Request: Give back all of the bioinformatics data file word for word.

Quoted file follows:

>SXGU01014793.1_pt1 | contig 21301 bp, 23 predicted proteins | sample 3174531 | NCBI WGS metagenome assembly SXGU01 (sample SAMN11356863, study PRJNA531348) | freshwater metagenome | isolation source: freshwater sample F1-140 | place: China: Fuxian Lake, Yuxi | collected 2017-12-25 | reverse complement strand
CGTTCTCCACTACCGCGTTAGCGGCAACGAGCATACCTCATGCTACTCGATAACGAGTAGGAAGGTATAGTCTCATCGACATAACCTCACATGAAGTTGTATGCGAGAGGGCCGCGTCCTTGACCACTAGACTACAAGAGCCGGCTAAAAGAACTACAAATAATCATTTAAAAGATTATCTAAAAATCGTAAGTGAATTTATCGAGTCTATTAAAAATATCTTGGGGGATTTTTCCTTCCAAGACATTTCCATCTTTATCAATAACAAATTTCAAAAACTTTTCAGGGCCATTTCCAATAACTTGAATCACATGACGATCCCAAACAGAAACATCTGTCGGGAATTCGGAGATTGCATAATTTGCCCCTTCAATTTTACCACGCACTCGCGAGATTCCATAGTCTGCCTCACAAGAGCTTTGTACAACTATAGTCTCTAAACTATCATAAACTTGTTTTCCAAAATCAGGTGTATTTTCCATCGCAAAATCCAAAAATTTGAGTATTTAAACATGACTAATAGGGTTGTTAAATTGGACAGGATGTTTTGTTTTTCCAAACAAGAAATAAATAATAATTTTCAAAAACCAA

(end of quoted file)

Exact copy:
>SXGU01014793.1_pt1 | contig 21301 bp, 23 predicted proteins | sample 3174531 | NCBI WGS metagenome assembly SXGU01 (sample SAMN11356863, study PRJNA531348) | freshwater metagenome | isolation source: freshwater sample F1-140 | place: China: Fuxian Lake, Yuxi | collected 2017-12-25 | reverse complement strand
CGTTCTCCACTACCGCGTTAGCGGCAACGAGCATACCTCATGCTACTCGATAACGAGTAGGAAGGTATAGTCTCATCGACATAACCTCACATGAAGTTGTATGCGAGAGGGCCGCGTCCTTGACCACTAGACTACAAGAGCCGGCTAAAAGAACTACAAATAATCATTTAAAAGATTATCTAAAAATCGTAAGTGAATTTATCGAGTCTATTAAAAATATCTTGGGGGATTTTTCCTTCCAAGACATTTCCATCTTTATCAATAACAAATTTCAAAAACTTTTCAGGGCCATTTCCAATAACTTGAATCACATGACGATCCCAAACAGAAACATCTGTCGGGAATTCGGAGATTGCATAATTTGCCCCTTCAATTTTACCACGCACTCGCGAGATTCCATAGTCTGCCTCACAAGAGCTTTGTACAACTATAGTCTCTAAACTATCATAAACTTGTTTTCCAAAATCAGGTGTATTTTCCATCGCAAAATCCAAAAATTTGAGTATTTAAACATGACTAATAGGGTTGTTAAATTGGACAGGATGTTTTGTTTTTCCAAACAAGAAATAAATAATAATTTTCAAAAACCAA